Round Towers are found in many parts of Ireland, usually associated with former monastic settlements. It was once thought they were built as places of refuge from the raiding Vikings over a 1200 years ago. After all they were built like small castles and the only entrance was 10 feet above ground level, accessed by a ladder. Although the monks may have tried to escape the raiders in the towers most experts now think the towers were built primarily as bell towers. Monastic settlements were more than just places of worship. The temporal welfare of the occupants needed to be catered for so this meant a lot of agricultural and industrial activity. A bell to announce times for the beginning and end of various activities throughout the day was essential for a well ordered society and these settlements could cover large areas and have many occupants. One of the best preserved towers is in Glendalough, County Wicklow. I have included it in this scene. By the way the reason why the entrance was so high up was because the towers were built without a foundation so the bottom of the tower was a solid lump of masonry, up to the height of the doorway, to stop it falling over.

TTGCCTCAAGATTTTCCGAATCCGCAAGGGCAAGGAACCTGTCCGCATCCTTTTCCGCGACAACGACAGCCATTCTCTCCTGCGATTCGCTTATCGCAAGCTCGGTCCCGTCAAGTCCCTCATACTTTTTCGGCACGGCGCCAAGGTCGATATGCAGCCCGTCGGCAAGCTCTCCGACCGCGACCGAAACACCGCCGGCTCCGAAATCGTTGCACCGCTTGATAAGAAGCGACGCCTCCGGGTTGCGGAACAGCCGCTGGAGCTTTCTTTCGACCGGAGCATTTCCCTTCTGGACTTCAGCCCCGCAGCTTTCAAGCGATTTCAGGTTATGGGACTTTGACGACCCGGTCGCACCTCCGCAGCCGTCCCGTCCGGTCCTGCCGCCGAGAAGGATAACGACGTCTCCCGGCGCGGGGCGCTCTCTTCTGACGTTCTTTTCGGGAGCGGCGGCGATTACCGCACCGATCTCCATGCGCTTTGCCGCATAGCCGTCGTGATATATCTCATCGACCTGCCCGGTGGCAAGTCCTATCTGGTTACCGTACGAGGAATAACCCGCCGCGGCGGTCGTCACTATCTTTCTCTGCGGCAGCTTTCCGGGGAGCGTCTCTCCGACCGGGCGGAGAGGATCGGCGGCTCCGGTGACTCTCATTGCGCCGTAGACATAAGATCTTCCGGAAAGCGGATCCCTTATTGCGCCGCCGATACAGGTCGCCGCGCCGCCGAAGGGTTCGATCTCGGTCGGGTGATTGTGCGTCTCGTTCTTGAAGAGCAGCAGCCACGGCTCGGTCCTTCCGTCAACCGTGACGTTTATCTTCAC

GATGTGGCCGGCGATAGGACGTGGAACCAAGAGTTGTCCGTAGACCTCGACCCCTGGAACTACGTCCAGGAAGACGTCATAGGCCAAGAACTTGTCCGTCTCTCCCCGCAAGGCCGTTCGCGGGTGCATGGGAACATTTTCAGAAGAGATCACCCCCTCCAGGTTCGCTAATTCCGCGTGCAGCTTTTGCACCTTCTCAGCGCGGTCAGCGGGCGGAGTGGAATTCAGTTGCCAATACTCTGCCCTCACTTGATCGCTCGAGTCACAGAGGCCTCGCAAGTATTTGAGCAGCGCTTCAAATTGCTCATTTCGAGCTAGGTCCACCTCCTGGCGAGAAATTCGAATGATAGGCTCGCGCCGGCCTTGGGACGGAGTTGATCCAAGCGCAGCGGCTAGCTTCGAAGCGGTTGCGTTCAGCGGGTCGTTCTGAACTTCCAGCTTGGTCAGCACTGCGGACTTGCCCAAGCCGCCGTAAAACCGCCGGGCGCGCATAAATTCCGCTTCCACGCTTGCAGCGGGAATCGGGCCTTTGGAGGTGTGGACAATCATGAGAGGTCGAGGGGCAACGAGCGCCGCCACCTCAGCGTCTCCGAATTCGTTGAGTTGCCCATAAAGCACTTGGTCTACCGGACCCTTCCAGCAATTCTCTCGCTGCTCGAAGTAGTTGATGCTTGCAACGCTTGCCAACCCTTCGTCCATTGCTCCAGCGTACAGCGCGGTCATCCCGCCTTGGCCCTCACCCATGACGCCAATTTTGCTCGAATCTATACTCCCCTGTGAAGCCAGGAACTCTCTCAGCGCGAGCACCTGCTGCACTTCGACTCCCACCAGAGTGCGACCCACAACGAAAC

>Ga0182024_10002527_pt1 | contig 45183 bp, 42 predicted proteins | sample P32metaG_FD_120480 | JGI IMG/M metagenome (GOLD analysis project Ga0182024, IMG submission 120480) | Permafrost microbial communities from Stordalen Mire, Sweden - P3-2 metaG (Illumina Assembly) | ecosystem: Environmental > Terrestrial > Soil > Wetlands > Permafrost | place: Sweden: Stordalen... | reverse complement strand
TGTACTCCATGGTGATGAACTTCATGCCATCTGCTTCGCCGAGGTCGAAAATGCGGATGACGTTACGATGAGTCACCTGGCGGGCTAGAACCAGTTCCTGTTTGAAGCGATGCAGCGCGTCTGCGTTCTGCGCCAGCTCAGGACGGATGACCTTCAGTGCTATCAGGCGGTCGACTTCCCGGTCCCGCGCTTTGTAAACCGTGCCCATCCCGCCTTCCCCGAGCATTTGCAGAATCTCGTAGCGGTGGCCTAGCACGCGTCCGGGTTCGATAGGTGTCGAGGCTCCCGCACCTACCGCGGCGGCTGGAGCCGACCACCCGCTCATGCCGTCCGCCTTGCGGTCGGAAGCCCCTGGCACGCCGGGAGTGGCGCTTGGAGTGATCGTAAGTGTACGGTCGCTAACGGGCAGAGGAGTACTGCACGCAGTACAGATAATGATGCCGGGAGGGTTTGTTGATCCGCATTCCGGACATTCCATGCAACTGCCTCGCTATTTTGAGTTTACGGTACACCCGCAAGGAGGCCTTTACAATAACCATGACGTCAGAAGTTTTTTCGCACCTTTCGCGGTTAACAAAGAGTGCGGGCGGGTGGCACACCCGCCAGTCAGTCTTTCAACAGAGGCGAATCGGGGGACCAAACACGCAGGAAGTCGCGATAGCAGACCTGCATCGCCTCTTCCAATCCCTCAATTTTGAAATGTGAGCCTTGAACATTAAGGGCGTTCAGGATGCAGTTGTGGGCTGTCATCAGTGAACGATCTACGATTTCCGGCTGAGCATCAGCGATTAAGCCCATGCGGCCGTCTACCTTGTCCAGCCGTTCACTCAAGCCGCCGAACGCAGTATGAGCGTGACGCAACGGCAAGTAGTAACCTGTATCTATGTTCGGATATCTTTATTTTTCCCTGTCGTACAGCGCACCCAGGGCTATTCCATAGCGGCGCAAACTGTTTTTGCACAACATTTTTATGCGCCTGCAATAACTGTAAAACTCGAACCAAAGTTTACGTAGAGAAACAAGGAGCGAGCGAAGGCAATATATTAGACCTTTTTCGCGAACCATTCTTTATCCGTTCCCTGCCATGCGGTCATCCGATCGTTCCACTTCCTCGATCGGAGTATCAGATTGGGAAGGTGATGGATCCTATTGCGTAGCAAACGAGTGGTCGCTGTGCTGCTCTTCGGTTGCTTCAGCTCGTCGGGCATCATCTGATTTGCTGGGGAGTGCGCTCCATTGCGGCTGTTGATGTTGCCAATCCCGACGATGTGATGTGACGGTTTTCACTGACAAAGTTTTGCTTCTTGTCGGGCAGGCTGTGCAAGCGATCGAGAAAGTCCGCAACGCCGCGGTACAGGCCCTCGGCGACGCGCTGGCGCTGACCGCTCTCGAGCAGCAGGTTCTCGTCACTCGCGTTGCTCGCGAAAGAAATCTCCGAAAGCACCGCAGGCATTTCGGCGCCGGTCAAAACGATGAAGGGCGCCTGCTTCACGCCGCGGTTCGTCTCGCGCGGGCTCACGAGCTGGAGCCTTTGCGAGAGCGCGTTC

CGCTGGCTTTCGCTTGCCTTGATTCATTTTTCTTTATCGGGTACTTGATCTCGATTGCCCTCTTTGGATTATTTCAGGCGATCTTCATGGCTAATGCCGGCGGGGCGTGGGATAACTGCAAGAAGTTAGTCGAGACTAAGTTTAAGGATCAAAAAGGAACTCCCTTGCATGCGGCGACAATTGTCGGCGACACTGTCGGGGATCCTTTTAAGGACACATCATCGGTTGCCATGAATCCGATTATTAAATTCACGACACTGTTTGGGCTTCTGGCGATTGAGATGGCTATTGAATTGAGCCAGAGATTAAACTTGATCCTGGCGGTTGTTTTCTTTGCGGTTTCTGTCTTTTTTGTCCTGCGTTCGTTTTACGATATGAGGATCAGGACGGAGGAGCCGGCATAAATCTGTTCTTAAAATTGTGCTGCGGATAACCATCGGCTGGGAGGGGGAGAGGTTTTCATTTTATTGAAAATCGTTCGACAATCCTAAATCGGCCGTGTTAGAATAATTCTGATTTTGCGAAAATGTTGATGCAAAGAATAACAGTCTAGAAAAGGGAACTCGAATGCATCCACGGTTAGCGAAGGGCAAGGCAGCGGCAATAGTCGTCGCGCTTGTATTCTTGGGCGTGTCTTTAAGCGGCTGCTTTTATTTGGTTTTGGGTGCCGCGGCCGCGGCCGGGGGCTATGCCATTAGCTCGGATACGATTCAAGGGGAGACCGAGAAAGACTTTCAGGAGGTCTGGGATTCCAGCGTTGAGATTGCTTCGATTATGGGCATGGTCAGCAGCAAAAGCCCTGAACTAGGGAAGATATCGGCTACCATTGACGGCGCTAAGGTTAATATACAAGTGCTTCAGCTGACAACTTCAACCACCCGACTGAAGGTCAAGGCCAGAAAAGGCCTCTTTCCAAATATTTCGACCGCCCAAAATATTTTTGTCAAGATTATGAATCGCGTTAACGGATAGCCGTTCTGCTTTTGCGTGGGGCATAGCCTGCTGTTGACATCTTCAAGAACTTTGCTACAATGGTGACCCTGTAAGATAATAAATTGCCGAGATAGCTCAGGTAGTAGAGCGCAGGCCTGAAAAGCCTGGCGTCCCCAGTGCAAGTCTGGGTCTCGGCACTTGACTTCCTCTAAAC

Like the last painting (here) this scene was sketched in with dry paint (unmixed with solvent or medium). Later colours are added on top and a certain amount of mixing happens to alter these colours. Its easy to control if the paint is kept dry. The more you work it, the more mixing happens.
Still using just 3 colours and white only, no black. The colours are Raw Sienna, Raw Umber and Prussian Blue. White Spirits was used initially to spread the dry paint at the sketching stage and at the end to paint the fine lines of the trees and building details.
Here is the video of the painting process. See you soon.